Bernard Kester has passed away at the age of 90. This venerated professor, master designer, artist, curator, writer, and inspirational mentor has left an estimable legacy at University of California, Los Angeles, Los Angeles County Museum of Art, and the Craft and Folk Art Museum. He was a critically important figure in the California and national studio craft movement from the 50s to the 70s, and his indispensable contribution helped usher in an entirely new era for craft in the twentieth century. An accomplished ceramist, his work was shown in major regional and national exhibitions, including the Museum of Arts and Design (formerly the American Craft Museum), LACMA, the Walker Art Center, and the Smithsonian Institution.
Bernard earned his BA (1950) and MA (1955) degrees from UCLA and remained there teaching ceramics, weaving, and design from 1956 to 1993, chairing the Department of Art from 1972 to 1975. During his four-year tenure as Acting Dean of the College of Fine Arts, he oversaw the school’s restructure into the School of the Arts and the School of Theater, Film, and Television.
Kester considered textiles and fiber as fertile media for artistic experimentation. He initiated the fiber art program at UCLA and encouraged his students to think of fiber in sculptural terms and to see their endeavors as independent works of art. His groundbreaking 1971 exhibition, “Deliberate Entanglements,” is regarded as a benchmark in the history of fiber art. The professor fervently believed that “Learning to see is as important as learning to read” and was convinced that artists of any medium needed a universal liberal arts education to enlarge their worlds and enrich their capacity for creativity.
In his tireless promotion of craft as a respected art form, he introduced the nation to California and western craftspeople with his “Letter from Los Angeles” which appeared regularly in Craft Horizons from 1965 to 1979. He was a contributing artist of all the influential “California Design” exhibitions, and designed the 1968, 1971 and 1976 shows. Over his long career, Bernard received several honors. He was a Fellow of the American Craft Council and Trustee Emeritus of the Museum of Arts and Design. He served on the Board of Trustees of the Craft and Folk Art Museum and the Board of Directors of the UCLA Arts Council and was the recipient of the International Association of Designers award in textiles.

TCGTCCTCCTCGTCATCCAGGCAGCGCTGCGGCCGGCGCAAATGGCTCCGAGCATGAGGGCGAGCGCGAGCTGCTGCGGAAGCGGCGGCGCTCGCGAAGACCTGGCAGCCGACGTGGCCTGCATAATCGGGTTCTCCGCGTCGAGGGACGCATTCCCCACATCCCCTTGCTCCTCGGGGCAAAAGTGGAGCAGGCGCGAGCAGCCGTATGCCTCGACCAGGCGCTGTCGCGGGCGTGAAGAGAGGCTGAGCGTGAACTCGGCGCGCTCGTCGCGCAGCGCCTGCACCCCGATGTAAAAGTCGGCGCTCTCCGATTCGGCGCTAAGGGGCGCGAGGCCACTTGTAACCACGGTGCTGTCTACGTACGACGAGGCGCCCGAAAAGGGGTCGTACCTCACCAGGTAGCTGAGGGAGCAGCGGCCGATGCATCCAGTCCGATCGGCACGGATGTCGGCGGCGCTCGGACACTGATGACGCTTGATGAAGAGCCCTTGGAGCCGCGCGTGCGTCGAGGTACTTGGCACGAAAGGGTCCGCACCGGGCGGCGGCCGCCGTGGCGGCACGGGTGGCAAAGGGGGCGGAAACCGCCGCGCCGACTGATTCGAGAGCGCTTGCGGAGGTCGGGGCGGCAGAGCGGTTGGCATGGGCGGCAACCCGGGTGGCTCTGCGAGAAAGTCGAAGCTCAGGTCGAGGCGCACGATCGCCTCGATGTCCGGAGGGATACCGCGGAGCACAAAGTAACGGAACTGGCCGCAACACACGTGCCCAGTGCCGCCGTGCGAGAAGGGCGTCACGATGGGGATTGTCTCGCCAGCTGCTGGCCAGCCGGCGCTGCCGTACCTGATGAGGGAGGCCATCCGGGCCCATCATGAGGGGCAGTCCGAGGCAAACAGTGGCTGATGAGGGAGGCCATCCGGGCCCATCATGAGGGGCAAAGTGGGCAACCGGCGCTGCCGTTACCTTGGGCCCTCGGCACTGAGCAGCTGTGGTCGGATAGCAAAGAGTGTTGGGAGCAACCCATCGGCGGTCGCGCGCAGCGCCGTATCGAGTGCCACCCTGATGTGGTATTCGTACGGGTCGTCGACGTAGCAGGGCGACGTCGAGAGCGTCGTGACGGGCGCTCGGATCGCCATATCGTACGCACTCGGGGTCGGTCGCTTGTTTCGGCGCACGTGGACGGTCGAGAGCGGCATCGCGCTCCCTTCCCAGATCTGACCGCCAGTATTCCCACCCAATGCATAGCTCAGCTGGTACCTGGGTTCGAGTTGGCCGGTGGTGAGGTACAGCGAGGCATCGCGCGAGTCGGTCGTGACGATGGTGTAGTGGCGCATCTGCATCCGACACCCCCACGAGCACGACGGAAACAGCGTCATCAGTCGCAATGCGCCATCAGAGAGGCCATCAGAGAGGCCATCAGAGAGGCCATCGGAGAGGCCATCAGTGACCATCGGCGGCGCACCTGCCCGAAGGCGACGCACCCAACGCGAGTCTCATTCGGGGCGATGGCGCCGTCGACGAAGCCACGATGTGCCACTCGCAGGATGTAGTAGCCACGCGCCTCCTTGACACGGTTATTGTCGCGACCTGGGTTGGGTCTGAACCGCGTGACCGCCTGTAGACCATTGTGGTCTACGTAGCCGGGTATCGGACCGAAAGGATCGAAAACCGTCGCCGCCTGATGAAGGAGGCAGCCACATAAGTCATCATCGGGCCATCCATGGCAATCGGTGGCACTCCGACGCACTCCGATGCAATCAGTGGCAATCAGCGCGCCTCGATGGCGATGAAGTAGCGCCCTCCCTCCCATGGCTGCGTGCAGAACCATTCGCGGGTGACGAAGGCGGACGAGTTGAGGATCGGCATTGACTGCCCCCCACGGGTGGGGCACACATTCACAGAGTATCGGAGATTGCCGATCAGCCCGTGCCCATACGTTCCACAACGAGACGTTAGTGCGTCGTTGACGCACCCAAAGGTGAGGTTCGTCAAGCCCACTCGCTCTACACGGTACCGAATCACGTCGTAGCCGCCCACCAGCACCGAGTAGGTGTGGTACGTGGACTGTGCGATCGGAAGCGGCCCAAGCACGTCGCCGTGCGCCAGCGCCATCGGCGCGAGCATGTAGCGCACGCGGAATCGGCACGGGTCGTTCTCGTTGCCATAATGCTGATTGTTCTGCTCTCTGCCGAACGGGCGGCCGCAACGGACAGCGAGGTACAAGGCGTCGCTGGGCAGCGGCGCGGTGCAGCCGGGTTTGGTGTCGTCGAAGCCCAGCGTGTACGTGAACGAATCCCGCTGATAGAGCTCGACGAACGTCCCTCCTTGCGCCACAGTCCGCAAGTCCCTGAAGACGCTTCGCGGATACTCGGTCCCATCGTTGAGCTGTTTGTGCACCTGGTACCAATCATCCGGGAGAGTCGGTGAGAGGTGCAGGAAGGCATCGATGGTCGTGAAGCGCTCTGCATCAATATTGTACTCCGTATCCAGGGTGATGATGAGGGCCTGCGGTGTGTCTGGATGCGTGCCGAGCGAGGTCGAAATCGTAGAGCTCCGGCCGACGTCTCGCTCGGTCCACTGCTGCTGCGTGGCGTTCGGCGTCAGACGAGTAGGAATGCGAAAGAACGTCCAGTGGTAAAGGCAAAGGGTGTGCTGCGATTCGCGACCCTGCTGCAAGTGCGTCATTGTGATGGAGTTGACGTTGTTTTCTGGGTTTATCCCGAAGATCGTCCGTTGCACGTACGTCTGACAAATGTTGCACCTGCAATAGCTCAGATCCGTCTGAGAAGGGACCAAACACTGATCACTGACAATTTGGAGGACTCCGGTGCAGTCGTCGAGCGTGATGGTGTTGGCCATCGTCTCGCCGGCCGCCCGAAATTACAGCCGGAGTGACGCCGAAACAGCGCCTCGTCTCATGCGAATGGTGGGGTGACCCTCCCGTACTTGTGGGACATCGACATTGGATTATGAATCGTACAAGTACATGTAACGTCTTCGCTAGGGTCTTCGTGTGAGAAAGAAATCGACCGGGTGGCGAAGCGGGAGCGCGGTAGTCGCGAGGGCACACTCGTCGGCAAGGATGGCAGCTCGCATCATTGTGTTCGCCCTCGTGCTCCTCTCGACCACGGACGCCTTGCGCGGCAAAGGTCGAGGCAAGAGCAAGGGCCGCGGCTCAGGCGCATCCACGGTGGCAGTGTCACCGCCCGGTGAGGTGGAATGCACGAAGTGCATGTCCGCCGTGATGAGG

In addition to “Deliberate Entanglements,” Kester curated a number of exhibitions. His first, “Craftsmen USA ’66,” was shown on the occasion of LACMA’s opening. Crafts were celebrated in his “American Crafts ‘76” at the Museum of Contemporary Art, Chicago and at two exhibitions at CAFAM—“California Women in Crafts (1977) and “Made in LA/Contemporary Crafts ’81.” He authored numerous book and exhibition reviews and catalog essays, lecturing widely and serving as a juror for selection and awards for national exhibitions.
As its principal exhibition designer, Bernard was legendary at LACMA. His architectural designs elegantly presented and enhanced the perception of artworks in the museum for more than fifty years; he designed over one hundred exhibitions there, tastefully reconfigured its many galleries, and oversaw the periodic rotation of the permanent collection. Such exhibitions as “Age of the Pharaohs” (1974), “The Great Bronze Age of China” (1982), “The Spiritual in Art: Abstract Painting 1890-1985” (1986), “Mexico: Splendors of Thirty Centuries” (1991), “The Arts and Crafts Movement in Europe and America: Design for the Modern World 1880-1920” (2004), and “SoCal: Southern California Art of the 60s and 70s” (2007) are memorable examples of Kester’s discriminating eye—his extraordinary mastery of light and space, appreciation of the art object, and grasp of the harmony and power of color.
A brilliant artist and designer–unfailingly elegant, articulate, and erudite–Bernard Kester will be missed by a host of friends and colleagues who have so greatly benefited, for so many years, from his passion and expertise.